Methods in the Human and Social Sciences – University of Copenhagen

Methods in the Human and Social Sciences

The research priority area Methods in the Human and Social Sciences is located at Dept. of Media, Cognition and Communication, and aims at developing research into the emerging agenda on methods from the perspective of philosophy of science. 

During the past two decades, the subject area of the Humanities has undergone a substantial expansion and correction, a process that has in part been driven by the uptake of methods originating within the social sciences. This includes qualitative methods such as participant observation and interviews, and quantitative methods such as survey based research. At the same time, theorists and researchers in the social sciences have adopted core methodological elements from the humanities, such as concepts from linguistics in the form of discourse analysis. This bilateral trade in methods has meant that a broad range of methods are used across a wide variety of disciplines and in relation to a very diverse set of theories and empirical areas of investigation.

The migration of methods between scientific disciplines, and the utilization of methods under diverse theoretical frameworks contribute to reinvigorating some of the basic questions of method and epistemology: To what extent do the methods generate valid data? In what sense(s) are methods objective or compatible with the demand that science should be objective? On what grounds is it possible – and desirable – to divide methods into qualitative and quantitative ones? What ethical issues are raised by their application? For example, what are the challenges raised by these methods with respect to the requirement to respect the privacy of those being studied? What are the roles of values in their application? How do the data serve as basis for explanations, interpretations, etc.?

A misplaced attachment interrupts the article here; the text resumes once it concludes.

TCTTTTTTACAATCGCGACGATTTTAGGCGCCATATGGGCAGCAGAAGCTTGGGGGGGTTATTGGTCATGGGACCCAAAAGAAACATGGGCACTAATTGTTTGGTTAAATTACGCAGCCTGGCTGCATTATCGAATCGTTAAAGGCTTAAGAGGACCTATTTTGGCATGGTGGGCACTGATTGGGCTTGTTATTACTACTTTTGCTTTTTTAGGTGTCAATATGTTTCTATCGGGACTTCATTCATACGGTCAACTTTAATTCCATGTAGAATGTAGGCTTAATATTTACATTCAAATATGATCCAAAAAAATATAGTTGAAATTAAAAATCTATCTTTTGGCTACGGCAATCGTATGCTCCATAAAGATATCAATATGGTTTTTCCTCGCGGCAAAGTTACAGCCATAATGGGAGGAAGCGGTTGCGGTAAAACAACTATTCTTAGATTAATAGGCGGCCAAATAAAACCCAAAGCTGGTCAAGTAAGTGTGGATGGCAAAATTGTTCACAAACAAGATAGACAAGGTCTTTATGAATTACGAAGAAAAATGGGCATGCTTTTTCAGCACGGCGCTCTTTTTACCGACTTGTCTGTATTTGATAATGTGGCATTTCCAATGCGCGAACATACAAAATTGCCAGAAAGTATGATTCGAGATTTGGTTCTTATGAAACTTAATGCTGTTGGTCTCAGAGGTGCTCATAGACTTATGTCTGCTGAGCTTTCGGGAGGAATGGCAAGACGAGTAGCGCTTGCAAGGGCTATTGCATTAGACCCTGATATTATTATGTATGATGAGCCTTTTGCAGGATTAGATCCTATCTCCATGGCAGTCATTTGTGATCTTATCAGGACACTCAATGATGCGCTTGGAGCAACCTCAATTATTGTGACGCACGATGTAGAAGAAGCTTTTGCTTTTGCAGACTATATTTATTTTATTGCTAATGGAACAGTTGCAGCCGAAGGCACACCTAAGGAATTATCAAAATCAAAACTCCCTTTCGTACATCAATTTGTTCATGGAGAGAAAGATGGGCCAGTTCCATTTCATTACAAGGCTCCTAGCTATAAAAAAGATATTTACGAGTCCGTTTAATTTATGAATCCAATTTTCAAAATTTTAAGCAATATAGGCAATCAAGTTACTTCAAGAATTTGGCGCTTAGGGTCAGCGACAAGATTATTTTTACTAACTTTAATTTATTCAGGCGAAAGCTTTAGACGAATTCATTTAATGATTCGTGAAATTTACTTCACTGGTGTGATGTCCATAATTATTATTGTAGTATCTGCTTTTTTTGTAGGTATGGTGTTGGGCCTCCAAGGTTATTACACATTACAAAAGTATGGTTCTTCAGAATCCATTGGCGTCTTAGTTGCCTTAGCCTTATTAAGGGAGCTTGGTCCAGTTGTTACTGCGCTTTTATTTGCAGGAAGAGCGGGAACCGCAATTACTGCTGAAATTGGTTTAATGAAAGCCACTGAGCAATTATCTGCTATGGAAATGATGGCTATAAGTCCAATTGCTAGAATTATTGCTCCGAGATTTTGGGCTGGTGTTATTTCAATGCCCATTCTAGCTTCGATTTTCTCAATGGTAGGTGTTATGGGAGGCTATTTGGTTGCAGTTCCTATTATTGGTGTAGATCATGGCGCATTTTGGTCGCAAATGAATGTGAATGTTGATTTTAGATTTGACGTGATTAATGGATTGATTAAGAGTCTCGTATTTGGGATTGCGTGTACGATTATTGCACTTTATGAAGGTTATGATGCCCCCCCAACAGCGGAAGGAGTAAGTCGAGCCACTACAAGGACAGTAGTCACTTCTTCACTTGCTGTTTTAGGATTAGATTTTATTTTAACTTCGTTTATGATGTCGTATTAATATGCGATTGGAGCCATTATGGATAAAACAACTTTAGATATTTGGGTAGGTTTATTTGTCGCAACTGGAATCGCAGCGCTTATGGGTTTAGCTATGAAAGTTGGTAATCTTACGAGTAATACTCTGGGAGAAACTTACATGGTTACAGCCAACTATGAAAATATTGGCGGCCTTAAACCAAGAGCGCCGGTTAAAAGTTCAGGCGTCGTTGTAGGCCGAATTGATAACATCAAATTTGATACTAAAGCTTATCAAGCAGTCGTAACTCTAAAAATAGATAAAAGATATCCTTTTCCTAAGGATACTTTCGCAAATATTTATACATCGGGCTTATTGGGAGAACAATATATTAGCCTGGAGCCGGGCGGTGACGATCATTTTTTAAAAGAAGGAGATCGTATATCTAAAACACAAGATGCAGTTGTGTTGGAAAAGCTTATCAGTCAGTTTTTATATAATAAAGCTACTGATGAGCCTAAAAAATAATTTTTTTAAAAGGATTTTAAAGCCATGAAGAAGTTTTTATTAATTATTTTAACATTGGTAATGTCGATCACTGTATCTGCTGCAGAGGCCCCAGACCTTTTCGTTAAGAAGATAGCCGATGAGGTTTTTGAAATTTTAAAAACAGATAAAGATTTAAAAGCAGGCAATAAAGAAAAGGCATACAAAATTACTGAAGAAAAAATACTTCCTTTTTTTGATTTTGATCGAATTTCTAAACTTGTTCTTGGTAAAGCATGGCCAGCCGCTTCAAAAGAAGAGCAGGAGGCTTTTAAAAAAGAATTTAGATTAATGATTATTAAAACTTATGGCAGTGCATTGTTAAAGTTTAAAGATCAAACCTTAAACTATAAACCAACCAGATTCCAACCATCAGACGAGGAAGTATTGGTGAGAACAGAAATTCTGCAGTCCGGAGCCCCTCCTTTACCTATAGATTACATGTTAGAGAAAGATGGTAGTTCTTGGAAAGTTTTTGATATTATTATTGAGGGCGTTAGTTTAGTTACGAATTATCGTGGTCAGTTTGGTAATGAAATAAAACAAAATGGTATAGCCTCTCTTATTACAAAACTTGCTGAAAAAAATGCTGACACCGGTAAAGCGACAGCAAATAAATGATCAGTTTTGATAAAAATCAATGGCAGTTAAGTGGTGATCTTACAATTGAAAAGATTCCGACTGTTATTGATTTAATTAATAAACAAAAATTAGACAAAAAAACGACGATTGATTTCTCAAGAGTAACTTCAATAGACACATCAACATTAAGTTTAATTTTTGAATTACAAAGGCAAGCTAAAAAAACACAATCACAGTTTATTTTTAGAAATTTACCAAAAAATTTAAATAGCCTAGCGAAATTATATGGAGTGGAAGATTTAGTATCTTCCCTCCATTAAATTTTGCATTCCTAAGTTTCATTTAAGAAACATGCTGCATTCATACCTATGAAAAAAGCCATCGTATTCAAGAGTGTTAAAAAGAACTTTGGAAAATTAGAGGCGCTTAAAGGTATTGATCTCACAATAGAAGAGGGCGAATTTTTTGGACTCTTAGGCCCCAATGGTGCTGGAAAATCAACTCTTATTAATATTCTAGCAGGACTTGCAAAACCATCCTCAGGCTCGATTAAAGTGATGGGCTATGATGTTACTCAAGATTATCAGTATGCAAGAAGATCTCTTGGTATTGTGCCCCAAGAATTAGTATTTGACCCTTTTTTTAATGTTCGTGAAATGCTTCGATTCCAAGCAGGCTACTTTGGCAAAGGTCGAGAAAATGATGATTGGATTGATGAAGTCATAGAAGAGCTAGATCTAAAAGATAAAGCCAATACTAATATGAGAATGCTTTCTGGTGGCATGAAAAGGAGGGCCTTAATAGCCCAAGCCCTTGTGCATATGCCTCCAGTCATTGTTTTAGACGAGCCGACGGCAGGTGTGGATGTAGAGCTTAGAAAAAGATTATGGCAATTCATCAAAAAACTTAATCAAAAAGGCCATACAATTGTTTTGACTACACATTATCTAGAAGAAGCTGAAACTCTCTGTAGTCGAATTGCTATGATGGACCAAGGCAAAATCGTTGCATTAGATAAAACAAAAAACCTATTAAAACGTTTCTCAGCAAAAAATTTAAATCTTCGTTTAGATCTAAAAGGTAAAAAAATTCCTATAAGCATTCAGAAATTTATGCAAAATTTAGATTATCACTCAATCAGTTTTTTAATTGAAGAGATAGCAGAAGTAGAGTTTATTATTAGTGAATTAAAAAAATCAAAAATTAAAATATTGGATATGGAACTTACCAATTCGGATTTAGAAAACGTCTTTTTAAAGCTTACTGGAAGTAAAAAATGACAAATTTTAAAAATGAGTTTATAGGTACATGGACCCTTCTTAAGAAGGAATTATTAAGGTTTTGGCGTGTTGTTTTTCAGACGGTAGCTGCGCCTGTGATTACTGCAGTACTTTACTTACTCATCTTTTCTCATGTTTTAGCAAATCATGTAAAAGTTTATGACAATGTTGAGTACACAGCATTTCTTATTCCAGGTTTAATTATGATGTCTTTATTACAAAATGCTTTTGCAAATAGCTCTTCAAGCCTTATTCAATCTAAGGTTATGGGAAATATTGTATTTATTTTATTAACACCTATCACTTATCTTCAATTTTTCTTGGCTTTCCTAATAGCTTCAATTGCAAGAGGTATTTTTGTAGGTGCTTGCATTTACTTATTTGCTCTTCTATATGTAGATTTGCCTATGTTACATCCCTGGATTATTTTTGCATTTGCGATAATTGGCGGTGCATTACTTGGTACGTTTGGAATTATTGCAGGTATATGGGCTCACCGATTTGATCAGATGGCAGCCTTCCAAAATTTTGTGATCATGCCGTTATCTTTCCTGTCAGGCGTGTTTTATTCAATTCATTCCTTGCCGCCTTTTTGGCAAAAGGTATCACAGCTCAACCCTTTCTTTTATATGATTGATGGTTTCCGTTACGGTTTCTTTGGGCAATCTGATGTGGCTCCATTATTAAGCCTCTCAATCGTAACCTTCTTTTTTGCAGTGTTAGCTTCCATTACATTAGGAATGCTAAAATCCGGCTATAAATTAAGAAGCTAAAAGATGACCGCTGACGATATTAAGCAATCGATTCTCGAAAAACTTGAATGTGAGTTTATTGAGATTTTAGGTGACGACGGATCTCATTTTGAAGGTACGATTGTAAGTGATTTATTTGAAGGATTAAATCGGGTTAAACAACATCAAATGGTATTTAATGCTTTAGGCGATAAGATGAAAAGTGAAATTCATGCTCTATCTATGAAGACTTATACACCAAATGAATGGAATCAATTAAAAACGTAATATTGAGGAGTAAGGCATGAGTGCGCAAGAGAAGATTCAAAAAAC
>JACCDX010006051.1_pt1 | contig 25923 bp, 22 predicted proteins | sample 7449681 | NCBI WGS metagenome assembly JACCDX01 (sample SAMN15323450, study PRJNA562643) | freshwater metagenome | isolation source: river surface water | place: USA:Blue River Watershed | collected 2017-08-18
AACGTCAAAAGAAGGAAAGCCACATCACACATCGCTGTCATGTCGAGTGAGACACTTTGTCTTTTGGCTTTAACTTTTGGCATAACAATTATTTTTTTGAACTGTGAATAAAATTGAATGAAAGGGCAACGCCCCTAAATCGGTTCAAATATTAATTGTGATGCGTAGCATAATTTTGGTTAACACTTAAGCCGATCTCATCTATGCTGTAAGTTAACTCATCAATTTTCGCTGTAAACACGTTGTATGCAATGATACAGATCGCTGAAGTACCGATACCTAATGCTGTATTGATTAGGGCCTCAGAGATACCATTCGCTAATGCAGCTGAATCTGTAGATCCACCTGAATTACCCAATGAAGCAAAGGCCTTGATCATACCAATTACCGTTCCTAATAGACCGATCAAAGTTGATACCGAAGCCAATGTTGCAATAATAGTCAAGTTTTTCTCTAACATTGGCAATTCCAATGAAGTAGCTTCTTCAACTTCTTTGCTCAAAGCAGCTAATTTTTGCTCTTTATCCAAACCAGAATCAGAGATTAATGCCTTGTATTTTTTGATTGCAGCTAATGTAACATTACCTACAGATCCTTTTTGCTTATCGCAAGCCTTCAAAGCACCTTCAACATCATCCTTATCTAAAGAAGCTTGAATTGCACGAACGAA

The group arranges seminars with international guests as well as internal seminars for group members. Internal meetings are open to interested researchers also from outside of Dept. of Media, Cognition and Communication.